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Portrait of Julian Hoeber

Born in Philadelphia, Pennsylvania, in 1974, Julian Hoeber is an artist living and working in Los Angeles. Hoeber’s work has appeared in several museums and public collections, including Dallas Museum of Art; Hammer Museum, Los Angeles; Museum of Contemporary Art, Los Angeles; Museum of Modern Art, New York; and Rosenblum Collection & Friends, Paris.

Recent solo work includes Blum & Poe, Los Angeles; The Inward Turn, Jessica Silverman Gallery, San Francisco; Praz-Delavallade, Paris; Inners, Fused Space, San Francisco; and Harris Lieberman, New York. Hoeber’s recent group exhibitions include Madames Electrics, The Pit, Glendale, California; Gold Rush, de Saisset Museum, Santa Clara, California; Takashi Murakami’s Superflat Collection: From Shōhaku and Rosanjin to Anselm Kiefer, Yokohama Museum of Art, Japan; Expanded Fields, Nymphius Projekte, Berlin; and Design & Crime, Galerie Eric Hussenot, Paris.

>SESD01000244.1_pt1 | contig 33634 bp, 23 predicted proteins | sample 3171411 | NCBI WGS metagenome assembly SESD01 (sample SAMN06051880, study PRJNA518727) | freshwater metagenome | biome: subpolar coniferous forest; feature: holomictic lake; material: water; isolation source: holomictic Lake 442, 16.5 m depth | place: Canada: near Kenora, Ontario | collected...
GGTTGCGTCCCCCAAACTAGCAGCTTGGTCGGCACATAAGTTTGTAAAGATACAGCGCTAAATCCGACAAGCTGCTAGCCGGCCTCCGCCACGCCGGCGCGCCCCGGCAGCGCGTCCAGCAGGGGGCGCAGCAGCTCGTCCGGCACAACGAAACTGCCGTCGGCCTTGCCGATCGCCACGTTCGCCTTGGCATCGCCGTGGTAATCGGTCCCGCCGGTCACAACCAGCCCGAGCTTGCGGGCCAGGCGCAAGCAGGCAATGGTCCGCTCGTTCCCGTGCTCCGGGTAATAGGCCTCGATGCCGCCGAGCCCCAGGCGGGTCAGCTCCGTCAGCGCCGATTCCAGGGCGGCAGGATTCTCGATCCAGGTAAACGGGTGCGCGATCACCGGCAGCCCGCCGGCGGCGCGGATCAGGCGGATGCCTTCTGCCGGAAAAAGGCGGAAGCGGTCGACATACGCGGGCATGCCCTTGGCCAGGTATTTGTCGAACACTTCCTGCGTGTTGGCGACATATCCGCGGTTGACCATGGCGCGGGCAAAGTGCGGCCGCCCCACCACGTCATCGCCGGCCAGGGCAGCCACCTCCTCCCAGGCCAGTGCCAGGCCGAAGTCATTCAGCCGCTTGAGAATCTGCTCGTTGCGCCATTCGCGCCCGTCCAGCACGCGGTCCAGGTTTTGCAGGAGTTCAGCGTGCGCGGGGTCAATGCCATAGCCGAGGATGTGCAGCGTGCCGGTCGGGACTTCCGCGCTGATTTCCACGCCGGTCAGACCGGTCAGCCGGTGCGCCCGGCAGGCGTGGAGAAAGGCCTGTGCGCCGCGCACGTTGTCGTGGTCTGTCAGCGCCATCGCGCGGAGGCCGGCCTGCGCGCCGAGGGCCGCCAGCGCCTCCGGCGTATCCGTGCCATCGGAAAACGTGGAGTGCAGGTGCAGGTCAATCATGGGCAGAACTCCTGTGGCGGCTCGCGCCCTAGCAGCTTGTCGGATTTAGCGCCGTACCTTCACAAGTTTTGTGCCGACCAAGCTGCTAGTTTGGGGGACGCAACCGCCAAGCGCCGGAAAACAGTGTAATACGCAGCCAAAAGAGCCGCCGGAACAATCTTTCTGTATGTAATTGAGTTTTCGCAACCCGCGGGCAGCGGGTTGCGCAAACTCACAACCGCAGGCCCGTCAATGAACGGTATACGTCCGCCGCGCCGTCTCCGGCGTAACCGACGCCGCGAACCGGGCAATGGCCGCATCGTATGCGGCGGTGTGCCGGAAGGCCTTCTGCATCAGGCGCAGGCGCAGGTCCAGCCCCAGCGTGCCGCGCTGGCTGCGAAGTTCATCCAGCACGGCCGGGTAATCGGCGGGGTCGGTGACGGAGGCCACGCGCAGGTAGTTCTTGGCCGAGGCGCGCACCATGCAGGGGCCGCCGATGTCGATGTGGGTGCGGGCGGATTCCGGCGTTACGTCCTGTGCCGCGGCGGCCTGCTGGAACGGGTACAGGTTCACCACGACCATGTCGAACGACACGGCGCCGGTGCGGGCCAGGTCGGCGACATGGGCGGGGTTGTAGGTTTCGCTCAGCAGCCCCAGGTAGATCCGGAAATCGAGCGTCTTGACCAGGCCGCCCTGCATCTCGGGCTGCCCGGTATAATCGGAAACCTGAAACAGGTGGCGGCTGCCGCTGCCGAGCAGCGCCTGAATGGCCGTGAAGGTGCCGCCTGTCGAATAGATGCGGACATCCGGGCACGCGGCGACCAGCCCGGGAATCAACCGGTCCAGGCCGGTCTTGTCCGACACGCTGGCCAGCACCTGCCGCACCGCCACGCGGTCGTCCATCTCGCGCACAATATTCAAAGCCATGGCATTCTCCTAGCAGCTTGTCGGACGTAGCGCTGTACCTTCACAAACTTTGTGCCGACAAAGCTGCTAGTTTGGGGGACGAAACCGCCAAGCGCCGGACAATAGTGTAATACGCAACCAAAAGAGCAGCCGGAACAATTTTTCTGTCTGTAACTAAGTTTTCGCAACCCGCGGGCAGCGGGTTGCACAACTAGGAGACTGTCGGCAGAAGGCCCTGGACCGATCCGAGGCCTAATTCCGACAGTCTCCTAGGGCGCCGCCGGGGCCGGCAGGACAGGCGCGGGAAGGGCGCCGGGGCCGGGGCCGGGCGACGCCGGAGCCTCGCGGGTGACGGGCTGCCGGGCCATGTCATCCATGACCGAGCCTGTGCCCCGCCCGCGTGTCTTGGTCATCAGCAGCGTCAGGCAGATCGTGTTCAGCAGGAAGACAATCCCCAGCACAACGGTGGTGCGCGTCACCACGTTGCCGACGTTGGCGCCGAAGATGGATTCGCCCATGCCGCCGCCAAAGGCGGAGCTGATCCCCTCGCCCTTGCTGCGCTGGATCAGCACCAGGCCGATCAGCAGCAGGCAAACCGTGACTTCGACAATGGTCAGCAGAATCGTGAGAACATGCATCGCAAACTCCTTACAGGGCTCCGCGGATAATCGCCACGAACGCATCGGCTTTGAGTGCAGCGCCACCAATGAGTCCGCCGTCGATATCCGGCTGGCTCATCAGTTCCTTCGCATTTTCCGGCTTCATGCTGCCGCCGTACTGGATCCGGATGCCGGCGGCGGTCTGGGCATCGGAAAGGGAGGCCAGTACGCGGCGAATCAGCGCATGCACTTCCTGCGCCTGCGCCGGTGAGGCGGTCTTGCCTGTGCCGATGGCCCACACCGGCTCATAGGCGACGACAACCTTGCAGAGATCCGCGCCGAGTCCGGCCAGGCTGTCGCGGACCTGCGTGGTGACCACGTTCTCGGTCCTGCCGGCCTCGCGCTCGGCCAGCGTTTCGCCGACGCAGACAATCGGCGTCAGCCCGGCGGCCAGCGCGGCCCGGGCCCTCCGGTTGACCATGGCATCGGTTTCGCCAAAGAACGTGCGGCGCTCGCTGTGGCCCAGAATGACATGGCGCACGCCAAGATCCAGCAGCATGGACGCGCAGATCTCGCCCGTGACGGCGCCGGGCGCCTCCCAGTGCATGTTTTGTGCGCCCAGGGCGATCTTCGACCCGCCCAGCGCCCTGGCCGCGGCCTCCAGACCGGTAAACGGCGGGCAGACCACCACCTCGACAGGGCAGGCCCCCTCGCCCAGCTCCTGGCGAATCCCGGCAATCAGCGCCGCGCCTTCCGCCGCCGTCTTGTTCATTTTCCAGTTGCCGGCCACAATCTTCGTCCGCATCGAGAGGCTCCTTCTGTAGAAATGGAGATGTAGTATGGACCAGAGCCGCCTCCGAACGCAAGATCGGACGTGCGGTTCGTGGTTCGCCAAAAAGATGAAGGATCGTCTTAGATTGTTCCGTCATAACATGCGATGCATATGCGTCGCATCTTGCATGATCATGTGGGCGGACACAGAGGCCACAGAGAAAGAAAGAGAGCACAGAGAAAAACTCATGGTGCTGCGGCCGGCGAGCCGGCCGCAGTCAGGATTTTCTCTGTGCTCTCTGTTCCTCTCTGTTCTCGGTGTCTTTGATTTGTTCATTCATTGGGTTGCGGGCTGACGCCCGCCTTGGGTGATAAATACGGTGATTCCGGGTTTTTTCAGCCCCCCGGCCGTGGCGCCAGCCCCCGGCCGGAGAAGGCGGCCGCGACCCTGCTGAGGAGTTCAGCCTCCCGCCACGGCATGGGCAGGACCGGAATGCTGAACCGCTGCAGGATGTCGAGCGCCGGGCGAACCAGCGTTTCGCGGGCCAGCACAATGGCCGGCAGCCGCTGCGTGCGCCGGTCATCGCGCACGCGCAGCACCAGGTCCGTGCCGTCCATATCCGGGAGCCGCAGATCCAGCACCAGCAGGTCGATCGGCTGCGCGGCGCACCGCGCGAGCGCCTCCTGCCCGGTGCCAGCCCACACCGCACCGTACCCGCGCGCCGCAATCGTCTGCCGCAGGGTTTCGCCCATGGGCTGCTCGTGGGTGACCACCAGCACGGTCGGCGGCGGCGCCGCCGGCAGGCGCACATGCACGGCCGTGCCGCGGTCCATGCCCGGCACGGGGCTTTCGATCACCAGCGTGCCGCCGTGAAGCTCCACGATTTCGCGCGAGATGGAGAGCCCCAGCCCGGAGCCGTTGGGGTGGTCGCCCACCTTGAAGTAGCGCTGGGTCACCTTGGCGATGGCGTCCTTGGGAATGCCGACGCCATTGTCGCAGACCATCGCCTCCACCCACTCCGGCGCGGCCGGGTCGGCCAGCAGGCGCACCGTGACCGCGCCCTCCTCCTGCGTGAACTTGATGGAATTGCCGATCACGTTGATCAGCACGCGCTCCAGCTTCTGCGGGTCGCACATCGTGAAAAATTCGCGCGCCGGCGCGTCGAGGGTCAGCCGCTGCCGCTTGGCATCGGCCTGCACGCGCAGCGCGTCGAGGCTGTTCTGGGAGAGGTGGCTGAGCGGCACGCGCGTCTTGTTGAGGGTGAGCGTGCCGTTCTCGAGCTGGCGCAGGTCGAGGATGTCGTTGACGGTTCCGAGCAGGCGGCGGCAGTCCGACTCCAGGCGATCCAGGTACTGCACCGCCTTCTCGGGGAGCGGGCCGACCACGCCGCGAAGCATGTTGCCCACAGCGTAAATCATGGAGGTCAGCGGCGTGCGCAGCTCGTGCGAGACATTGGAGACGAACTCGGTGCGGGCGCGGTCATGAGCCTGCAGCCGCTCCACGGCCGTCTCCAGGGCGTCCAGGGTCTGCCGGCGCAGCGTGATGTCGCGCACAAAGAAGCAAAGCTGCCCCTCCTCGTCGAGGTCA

Hoeber’s work has been reviewed in the Paris Review, L.A. Weekly, Art Review, Artforum, and the Los Angeles Times.

“The Fan Club: Why Enthusiasm, Not Scholarship, Motivates Artists.” Frieze, 2015.

“Artists at Work: Jim Shaw.” East of Borneo, April 30, 2014.

“You Will Be Remembered For the Worst Thing That Ever Happened to You.” Centerfold 3, no. 1 (2013): VII.

Vice Magazine 12, no. 6, (2005): 37.

“A Few Words on Killing Friends” in Planet B: The Aesthetics of B-Movies edited by Judith Reichart and Wolfgang Fetz. Bregenz: Palais Thurn & Taxis, 2004, 73–77.

Vice Magazine 11, no. 6 (2004): 69.


“The Strange and Mysterious Case of Demon Hill: Julian Hoeber’s Gravitational Anomaly.”, May 21, 2015. 

Lethem, Jonathan. “The Subjective Fog: For Julian Hoeber.” Paris Review, November 6, 2013. 

Wagley, Catherine. “When Art Meets Therapy.” L.A. Weekly, July 18, 2013. 

Joy, Jenn. “Julian Hoeber.” Bomblog, January 2, 2013.

Schad, Ed. “Julian Hoeber.” Art Review, no. 50 (May 2011): 126.

Taft, Catherine. “Julian Hoeber: Blum & Poe,” Artforum 49, no. 8 (April 2011): 224. 

Knight, Christopher. “Abstraction rooted in reality” Los Angeles Times, February 18, 2011: D14-D15. 

Studio Art